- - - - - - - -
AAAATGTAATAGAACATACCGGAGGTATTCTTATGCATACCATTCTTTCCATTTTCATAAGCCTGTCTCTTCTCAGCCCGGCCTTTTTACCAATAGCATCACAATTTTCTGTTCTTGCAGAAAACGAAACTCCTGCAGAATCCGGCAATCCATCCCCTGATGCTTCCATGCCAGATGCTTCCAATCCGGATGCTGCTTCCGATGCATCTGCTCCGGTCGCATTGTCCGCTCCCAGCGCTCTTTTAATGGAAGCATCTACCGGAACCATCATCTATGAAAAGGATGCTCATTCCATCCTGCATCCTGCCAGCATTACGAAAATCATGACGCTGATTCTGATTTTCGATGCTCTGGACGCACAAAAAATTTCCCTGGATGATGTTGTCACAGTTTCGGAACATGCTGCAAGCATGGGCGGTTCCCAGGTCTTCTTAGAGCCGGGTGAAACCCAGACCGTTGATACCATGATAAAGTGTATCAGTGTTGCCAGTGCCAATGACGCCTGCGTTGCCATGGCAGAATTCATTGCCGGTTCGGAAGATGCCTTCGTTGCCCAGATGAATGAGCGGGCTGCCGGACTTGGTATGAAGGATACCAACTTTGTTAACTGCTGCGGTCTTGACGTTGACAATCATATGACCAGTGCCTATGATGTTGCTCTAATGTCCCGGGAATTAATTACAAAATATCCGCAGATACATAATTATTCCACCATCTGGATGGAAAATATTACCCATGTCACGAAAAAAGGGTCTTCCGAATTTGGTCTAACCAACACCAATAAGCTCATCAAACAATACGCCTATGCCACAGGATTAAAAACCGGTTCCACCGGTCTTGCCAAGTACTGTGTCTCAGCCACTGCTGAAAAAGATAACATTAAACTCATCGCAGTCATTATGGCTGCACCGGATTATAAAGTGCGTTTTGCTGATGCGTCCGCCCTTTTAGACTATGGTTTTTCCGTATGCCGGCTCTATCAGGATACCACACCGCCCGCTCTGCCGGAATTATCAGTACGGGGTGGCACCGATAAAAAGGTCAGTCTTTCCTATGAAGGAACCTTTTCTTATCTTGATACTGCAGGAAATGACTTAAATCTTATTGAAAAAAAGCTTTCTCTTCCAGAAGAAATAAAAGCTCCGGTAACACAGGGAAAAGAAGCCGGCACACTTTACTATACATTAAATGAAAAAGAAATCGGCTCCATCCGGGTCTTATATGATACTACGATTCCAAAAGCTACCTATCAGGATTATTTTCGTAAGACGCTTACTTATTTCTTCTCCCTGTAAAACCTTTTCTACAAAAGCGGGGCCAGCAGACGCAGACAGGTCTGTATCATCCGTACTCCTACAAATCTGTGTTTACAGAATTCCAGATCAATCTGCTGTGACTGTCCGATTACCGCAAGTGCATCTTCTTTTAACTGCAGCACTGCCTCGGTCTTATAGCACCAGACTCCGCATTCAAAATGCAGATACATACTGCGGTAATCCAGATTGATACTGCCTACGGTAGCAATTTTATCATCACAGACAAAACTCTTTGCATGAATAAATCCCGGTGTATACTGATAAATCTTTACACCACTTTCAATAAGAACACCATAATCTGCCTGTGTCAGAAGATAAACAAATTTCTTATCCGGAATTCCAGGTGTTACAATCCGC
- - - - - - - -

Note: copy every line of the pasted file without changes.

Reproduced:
AAAATGTAATAGAACATACCGGAGGTATTCTTATGCATACCATTCTTTCCATTTTCATAAGCCTGTCTCTTCTCAGCCCGGCCTTTTTACCAATAGCATCACAATTTTCTGTTCTTGCAGAAAACGAAACTCCTGCAGAATCCGGCAATCCATCCCCTGATGCTTCCATGCCAGATGCTTCCAATCCGGATGCTGCTTCCGATGCATCTGCTCCGGTCGCATTGTCCGCTCCCAGCGCTCTTTTAATGGAAGCATCTACCGGAACCATCATCTATGAAAAGGATGCTCATTCCATCCTGCATCCTGCCAGCATTACGAAAATCATGACGCTGATTCTGATTTTCGATGCTCTGGACGCACAAAAAATTTCCCTGGATGATGTTGTCACAGTTTCGGAACATGCTGCAAGCATGGGCGGTTCCCAGGTCTTCTTAGAGCCGGGTGAAACCCAGACCGTTGATACCATGATAAAGTGTATCAGTGTTGCCAGTGCCAATGACGCCTGCGTTGCCATGGCAGAATTCATTGCCGGTTCGGAAGATGCCTTCGTTGCCCAGATGAATGAGCGGGCTGCCGGACTTGGTATGAAGGATACCAACTTTGTTAACTGCTGCGGTCTTGACGTTGACAATCATATGACCAGTGCCTATGATGTTGCTCTAATGTCCCGGGAATTAATTACAAAATATCCGCAGATACATAATTATTCCACCATCTGGATGGAAAATATTACCCATGTCACGAAAAAAGGGTCTTCCGAATTTGGTCTAACCAACACCAATAAGCTCATCAAACAATACGCCTATGCCACAGGATTAAAAACCGGTTCCACCGGTCTTGCCAAGTACTGTGTCTCAGCCACTGCTGAAAAAGATAACATTAAACTCATCGCAGTCATTATGGCTGCACCGGATTATAAAGTGCGTTTTGCTGATGCGTCCGCCCTTTTAGACTATGGTTTTTCCGTATGCCGGCTCTATCAGGATACCACACCGCCCGCTCTGCCGGAATTATCAGTACGGGGTGGCACCGATAAAAAGGTCAGTCTTTCCTATGAAGGAACCTTTTCTTATCTTGATACTGCAGGAAATGACTTAAATCTTATTGAAAAAAAGCTTTCTCTTCCAGAAGAAATAAAAGCTCCGGTAACACAGGGAAAAGAAGCCGGCACACTTTACTATACATTAAATGAAAAAGAAATCGGCTCCATCCGGGTCTTATATGATACTACGATTCCAAAAGCTACCTATCAGGATTATTTTCGTAAGACGCTTACTTATTTCTTCTCCCTGTAAAACCTTTTCTACAAAAGCGGGGCCAGCAGACGCAGACAGGTCTGTATCATCCGTACTCCTACAAATCTGTGTTTACAGAATTCCAGATCAATCTGCTGTGACTGTCCGATTACCGCAAGTGCATCTTCTTTTAACTGCAGCACTGCCTCGGTCTTATAGCACCAGACTCCGCATTCAAAATGCAGATACATACTGCGGTAATCCAGATTGATACTGCCTACGGTAGCAATTTTATCATCACAGACAAAACTCTTTGCATGAATAAATCCCGGTGTATACTGATAAATCTTTACACCACTTTCAATAAGAACACCATAATCTGCCTGTGTCAGAAGATAAACAAATTTCTTATCCGGAATTCCAGGTGTTACAATCCGC